CBIA BizCast: Bright Feeds Tackles Food Waste
Bright Feeds, a Berlin-based startup, is working to solve the food waste crisis by turning unwanted food into high-quality animal feed.
But for CEO Jonathan Fife, that mission is a long way from where he started his career.
“I was at an investment firm in New York City,” Fife told CBIA’s BizCast.
“While I was at the investment firm, I met our co-founder, Tim Rassias, who’s a serial entrepreneur who had started several successful businesses.
“He originally had the idea and got me into this craziness.”
Fife and Rassias researched the food waste industry, and felt they could develop a technical solution to the problem.
Solving a Problem
“Food waste contributes to about 10% of greenhouse gas emissions,” Fife said. “One third of the world’s food is wasted. So it’s a huge economic and environmental problem.”
“It felt like a really interesting problem to try to devote ourselves to full time.”
Working with engineers at Boston College and Worcester Polytechnic Institute, they developed technology to process any food waste on a large scale.
They worked with the state, and the town of Berlin to open their facility in 2021.
That was around the time when the MIRA waste energy facility was in the process of closing.
“The state was really looking to solve the problem,” Fife said. “They were very motivated.
“So when we approached them with the idea, they really welcomed us with open arms.”
Still, starting the business proved challenging, as Bright Feeds balanced supply and demand.
“We hustled, we found a few food manufacturers that were willing to contract with us,” Fife said.
“We were very focused on making sure we had very high quality service to build up our reputation.”
Without a background in the industry, Fife and Rassias had to learn quickly and immerse themselves in the business.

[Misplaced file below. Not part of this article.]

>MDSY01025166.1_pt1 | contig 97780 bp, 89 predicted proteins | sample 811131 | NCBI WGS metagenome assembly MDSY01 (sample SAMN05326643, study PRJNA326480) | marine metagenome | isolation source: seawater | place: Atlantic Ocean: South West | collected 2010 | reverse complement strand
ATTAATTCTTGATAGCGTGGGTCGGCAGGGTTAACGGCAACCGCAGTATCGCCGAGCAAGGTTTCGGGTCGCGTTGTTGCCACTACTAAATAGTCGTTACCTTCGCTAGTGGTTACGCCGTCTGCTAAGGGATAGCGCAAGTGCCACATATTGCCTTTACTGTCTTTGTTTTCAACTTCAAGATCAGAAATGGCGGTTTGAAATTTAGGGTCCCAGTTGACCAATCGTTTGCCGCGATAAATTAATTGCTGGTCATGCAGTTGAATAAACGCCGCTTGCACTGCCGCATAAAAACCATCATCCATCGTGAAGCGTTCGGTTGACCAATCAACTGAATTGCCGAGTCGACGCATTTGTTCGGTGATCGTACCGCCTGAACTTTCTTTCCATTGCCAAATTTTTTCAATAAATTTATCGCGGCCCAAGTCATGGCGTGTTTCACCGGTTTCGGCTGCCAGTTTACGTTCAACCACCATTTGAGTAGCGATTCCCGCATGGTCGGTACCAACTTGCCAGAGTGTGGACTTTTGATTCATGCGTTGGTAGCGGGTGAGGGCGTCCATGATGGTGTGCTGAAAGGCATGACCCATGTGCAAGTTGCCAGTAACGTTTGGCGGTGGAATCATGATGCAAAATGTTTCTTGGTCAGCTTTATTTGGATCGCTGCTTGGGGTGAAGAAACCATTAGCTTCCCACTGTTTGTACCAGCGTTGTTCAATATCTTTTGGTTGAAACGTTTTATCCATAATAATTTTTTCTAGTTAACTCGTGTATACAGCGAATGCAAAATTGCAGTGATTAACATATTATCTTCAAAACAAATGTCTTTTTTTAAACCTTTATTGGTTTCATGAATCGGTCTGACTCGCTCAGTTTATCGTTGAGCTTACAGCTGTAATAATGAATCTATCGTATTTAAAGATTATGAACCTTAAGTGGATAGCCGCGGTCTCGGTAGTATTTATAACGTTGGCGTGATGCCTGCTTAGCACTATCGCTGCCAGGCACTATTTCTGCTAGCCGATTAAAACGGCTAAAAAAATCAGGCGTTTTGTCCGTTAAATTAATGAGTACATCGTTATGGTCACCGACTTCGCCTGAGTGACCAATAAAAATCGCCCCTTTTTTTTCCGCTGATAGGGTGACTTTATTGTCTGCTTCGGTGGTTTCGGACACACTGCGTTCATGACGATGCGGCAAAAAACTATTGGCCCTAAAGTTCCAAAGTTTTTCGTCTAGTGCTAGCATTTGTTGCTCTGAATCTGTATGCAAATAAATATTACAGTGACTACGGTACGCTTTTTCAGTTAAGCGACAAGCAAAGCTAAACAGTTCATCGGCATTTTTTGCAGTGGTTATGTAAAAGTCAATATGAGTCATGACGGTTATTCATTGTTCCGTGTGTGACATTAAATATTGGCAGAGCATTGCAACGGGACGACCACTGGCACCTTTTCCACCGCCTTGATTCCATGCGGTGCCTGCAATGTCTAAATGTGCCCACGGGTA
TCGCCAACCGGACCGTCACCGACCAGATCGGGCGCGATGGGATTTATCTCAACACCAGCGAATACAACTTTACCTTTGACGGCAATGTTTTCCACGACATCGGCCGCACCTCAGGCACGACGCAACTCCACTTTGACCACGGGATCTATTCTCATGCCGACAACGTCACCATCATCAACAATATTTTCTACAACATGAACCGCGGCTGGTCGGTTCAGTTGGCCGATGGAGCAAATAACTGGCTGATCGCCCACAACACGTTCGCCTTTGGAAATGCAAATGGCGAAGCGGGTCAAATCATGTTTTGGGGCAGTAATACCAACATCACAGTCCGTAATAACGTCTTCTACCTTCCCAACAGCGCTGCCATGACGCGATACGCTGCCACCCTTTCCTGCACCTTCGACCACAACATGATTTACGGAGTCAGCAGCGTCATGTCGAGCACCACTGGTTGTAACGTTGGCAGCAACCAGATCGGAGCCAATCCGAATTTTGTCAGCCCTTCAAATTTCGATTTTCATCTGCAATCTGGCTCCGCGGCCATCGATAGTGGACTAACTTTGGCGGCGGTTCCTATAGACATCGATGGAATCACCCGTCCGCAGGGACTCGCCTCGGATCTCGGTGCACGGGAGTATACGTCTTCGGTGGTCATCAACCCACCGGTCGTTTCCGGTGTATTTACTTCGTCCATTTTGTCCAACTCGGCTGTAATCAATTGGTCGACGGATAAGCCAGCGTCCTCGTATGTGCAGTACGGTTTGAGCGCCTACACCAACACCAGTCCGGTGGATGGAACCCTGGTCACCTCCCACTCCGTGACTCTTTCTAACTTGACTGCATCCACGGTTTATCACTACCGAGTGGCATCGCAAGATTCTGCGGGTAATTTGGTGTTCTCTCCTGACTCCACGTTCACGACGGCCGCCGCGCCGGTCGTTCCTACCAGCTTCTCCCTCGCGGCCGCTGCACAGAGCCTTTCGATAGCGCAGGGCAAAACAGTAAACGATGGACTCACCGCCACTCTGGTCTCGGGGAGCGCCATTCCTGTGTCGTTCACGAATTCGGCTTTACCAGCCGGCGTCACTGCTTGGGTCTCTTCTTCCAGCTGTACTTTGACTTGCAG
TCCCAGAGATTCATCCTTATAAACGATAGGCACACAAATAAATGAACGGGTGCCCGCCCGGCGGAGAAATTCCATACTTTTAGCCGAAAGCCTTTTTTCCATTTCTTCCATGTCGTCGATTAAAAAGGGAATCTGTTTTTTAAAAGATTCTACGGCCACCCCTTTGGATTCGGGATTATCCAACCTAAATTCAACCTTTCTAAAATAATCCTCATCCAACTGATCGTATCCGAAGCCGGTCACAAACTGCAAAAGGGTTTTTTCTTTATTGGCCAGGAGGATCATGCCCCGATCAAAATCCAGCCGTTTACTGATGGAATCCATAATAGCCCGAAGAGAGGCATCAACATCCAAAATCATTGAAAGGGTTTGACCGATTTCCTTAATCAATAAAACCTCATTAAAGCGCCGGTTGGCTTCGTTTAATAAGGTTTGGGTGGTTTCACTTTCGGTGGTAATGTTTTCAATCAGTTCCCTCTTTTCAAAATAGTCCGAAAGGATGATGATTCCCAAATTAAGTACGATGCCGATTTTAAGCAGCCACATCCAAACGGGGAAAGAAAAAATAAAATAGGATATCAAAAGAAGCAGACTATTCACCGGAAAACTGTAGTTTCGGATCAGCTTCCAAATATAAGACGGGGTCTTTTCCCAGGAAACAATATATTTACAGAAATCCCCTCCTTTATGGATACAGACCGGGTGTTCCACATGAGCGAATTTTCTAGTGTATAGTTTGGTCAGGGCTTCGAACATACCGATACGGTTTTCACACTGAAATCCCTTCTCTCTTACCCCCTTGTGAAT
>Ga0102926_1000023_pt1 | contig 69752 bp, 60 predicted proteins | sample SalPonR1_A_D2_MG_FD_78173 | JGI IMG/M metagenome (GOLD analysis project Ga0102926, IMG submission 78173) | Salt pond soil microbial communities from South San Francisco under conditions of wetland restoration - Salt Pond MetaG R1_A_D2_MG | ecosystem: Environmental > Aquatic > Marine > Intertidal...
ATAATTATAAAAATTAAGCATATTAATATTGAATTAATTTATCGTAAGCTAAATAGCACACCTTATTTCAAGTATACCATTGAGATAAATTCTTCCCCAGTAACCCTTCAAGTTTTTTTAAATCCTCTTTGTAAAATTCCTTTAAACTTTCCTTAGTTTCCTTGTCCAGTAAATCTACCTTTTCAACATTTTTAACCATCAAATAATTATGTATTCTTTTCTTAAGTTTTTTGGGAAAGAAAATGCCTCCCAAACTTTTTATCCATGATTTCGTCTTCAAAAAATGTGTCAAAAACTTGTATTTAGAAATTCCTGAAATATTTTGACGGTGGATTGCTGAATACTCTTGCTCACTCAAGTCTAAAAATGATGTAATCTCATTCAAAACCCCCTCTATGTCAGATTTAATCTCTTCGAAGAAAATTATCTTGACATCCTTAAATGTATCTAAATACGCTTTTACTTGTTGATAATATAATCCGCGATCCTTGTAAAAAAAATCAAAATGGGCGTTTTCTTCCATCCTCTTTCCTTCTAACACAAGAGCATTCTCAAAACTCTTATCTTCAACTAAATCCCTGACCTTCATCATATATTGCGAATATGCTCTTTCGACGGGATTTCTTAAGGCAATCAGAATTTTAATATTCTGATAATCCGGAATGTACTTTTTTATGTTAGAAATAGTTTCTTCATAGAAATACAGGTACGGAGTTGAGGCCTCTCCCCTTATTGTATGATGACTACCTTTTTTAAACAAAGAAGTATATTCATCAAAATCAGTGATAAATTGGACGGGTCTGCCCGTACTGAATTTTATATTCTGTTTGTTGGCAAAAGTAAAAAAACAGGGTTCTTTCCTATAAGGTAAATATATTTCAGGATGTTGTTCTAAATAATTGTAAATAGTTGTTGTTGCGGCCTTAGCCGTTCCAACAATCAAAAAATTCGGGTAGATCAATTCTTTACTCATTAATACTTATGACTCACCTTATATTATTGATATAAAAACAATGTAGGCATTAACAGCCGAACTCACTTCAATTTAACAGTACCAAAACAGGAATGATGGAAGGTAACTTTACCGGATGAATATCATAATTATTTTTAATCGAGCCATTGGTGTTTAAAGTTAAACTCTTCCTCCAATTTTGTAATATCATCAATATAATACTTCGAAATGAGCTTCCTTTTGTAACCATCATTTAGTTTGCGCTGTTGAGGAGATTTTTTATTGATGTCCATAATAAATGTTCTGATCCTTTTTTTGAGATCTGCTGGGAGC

“We’ve interacted with so many people throughout the food spectrum from the haulers to the food to food manufacturers, to people in the sustainability area,” Fife said.
“Through that process and through growing our business we’ve met so many people that have taught us an incredible amount.”
Processing Food Waste
Bright Feeds takes in waste restaurants, food manufacturers, bakeries, schools, and any other business that produces food waste.
They then process it into a high quality, nutritious ingredient that can replace corn and soy in animal feed.
“Corn and soy make up a huge proportion of the animal feed market, something like 90%,” Fife said.
“The larger feed mills that we sell to can buy less corn and soy for their final mixes.”
The Bright Feeds Berlin facility can process up to 450 tons a day, and Fife said they have more waste coming in every day.
“So it is something that can really solve the waste crisis at scale,” he said.
Sustainability and Savings
Fife said when feed mills replace corn and soy, it also adds to sustainability.
“Our process is equivalent to taking 33,000 cars off the road each year,” he said.
“So the energy that we produce from our process through drying and cooking and blending is less than just the energy needed to grow corn and soy, before even talking about preventing foods from going to landfills.”
And while Fife said they worked hard to offer a service that contributed to sustainability, they also focused on saving clients money.
“We make all of our money through selling animal feed, so we don’t need to charge or charge very small amounts on the front end,” he said.
Fife said they’re able to sell at a discount to large feed mills.
“Ultimately, we hope that those cost savings translates to all the local farms in the area,” he said.
Since opening, Bright Feeds has grown to more than 20 employees, and the company is working to hire more people as they scale up their operations.
“We’re able to recruit people of high caliber because everyone sees where we’re going to be in four or five years,” Fife said. “They’re excited about the mission.”
Fife said the success of Bright Feeds is a result of doing things the right way, and not taking shortcuts.
“If we continue to focus on making sure our customers are happy both on the food manufacturing side and the animal feed side, and we focus on building a high quality plant, and improving each day, the rest will take care of itself,” he said.
Part of Bright Feeds’ growth includes working with the state to build out their infrastructure.
For food waste to get to their facility economically, it either needs to come from nearby or in large quantities.
“We’re spending a lot of time on the logistics now,” Fife said, “and making sure that people in remote areas or areas that are far from our facility can benefit from the cost savings.”
To solve that, Bright Feeds is looking to expand their reach with food collection sites around the state.
“The more we scale, the more that we can produce in our facilities, the more we’re taking a bite out of climate change,” he said.
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